The Minister for the Cabinet Office and Paymaster General, Matthew Hancock, opened the debate.
Shadow Minister for the Cabinet Office, Anna Turley, responded on behalf of the Opposition.
The Bill passed without a division and will now be considered by a Public Bill Committee.
Summary of the Charities (Protection and Social Investment) Bill
A Bill to amend the Charities Act 2011.
Progress of the Bill
The Bill was introduced to the House of Lords on 28 May 2015. It completed its Lords stages on 14 September 2015 and was introduced to the Commons with first reading on 15 September 2015.
Keep up to date with all the proceedings and documentation, including amendment papers, on the Charities (Protection and Social Investment) Bill and find out how a bill becomes an Act of Parliament.
House of Commons Library analysis
The House of Commons Library produces briefing papers to inform MPs and their staff of key issues. The papers contain factual information and a range of opinions on each subject, and aim to be politically impartial.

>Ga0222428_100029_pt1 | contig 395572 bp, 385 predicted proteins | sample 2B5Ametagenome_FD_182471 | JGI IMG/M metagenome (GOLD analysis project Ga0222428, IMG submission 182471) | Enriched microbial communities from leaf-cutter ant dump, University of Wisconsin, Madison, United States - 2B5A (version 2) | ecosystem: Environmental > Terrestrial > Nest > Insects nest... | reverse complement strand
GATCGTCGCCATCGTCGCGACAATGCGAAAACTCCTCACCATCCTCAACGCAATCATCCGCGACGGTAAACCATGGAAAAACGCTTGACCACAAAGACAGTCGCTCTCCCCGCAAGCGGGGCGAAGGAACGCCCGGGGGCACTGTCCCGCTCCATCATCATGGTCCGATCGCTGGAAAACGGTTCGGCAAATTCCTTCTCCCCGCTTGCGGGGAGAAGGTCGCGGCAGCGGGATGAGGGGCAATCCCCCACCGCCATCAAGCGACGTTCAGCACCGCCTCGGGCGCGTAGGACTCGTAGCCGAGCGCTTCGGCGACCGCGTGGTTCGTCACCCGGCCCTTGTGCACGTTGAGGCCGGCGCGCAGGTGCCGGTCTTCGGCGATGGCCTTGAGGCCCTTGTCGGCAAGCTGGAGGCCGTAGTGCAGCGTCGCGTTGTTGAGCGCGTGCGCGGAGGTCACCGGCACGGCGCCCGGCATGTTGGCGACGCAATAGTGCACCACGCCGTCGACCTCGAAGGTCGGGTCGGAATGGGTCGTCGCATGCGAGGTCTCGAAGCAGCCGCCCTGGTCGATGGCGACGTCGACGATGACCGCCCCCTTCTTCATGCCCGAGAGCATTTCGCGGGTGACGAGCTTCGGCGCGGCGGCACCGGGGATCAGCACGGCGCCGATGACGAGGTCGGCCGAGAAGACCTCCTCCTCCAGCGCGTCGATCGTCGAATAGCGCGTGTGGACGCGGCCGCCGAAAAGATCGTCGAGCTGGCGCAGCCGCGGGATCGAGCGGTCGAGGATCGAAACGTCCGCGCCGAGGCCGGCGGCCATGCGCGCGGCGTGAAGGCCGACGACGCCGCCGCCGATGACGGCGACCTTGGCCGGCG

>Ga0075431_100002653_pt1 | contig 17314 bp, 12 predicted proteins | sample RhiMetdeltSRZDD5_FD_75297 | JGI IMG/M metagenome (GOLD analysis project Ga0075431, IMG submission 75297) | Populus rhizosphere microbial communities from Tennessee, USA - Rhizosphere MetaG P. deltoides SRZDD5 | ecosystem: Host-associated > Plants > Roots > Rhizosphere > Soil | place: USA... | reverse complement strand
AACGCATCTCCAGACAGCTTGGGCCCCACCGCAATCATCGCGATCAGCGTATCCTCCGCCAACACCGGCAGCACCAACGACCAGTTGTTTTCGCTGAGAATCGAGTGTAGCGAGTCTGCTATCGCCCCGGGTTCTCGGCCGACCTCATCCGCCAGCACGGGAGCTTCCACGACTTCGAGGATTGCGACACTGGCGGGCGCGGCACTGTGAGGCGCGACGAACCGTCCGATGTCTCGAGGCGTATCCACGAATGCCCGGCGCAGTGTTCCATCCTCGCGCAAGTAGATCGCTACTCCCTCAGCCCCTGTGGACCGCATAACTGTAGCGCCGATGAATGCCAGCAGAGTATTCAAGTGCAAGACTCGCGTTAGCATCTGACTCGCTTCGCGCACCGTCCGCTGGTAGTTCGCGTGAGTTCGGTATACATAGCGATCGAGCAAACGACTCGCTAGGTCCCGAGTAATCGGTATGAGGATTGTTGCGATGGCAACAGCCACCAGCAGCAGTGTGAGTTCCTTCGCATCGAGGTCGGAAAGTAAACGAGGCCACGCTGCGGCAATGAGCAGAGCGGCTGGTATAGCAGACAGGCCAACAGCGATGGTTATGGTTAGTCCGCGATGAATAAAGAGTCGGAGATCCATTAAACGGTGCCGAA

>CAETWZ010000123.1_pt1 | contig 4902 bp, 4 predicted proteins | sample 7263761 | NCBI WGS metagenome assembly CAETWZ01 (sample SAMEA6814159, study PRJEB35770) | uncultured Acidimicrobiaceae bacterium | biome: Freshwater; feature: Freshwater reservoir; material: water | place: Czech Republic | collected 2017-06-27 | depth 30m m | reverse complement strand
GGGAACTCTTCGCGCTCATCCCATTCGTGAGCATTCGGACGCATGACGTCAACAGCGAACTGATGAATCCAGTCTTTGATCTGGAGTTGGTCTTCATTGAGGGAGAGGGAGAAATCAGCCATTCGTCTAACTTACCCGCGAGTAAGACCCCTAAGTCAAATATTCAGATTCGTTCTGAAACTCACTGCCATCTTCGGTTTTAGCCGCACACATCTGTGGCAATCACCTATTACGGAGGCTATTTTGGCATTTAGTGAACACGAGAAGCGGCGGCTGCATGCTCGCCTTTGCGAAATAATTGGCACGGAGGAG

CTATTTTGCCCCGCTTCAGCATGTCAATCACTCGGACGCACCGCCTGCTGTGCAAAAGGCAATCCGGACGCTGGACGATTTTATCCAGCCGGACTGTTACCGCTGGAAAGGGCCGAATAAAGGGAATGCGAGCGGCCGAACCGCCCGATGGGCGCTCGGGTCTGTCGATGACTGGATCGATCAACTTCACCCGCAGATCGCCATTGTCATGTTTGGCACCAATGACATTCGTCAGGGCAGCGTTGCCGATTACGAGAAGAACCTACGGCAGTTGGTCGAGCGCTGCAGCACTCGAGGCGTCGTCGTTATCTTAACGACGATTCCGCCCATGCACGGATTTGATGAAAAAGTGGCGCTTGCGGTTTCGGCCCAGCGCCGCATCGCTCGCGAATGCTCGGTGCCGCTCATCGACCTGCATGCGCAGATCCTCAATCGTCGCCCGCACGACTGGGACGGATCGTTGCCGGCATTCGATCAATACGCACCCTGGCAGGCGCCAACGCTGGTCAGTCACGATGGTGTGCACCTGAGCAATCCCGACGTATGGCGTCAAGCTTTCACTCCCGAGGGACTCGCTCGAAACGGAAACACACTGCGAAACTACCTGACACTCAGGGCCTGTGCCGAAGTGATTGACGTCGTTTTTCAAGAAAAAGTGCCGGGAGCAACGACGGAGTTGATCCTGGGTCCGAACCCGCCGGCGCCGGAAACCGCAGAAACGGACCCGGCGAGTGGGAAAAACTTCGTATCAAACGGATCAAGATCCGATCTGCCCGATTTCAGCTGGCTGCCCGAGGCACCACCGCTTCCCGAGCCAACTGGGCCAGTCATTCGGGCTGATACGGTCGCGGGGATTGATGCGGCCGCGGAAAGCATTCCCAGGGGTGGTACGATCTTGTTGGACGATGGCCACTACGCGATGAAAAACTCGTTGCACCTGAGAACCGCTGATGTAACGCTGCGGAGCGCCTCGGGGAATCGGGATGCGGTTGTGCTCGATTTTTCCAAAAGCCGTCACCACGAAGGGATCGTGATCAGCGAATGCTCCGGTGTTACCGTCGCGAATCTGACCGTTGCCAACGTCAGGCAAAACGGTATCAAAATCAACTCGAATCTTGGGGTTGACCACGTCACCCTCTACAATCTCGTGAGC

The Library has published a briefing paper for second reading.
What happens at second reading?
At second reading the House debates the whole principle of the bill. It usually takes place no sooner than two weekends after first reading.
The Member in charge or the Minister moves the motion 'that the bill be now read a second time'. MPs then debate the bill. At the end of the debate the Speaker determines whether there are any objections to the motion being debated and asks for the Ayes and Noes.
Members voice their opinion, and if no objections are made, the bill passes second reading without a vote. If the Speaker believes Members have voiced disagreement, a division is called and a vote taken.
What happens after second reading?
If the Bill passes second reading, and the programme motion is agreed, the Bill will progress to a Public Bill Committee which will conclude by 7 January 2016.
The programme motion would also schedule the report and third reading stages to take place over one day.
Watching proceedings from the public gallery
UK residents and overseas visitors can watch proceedings in the House of Commons by visiting the public gallery.
Image: Charity Commission
This article was produced by the Commons Digital Outreach Team. Follow the @HouseofCommons on Twitter for updates on the UK House of Commons Chamber.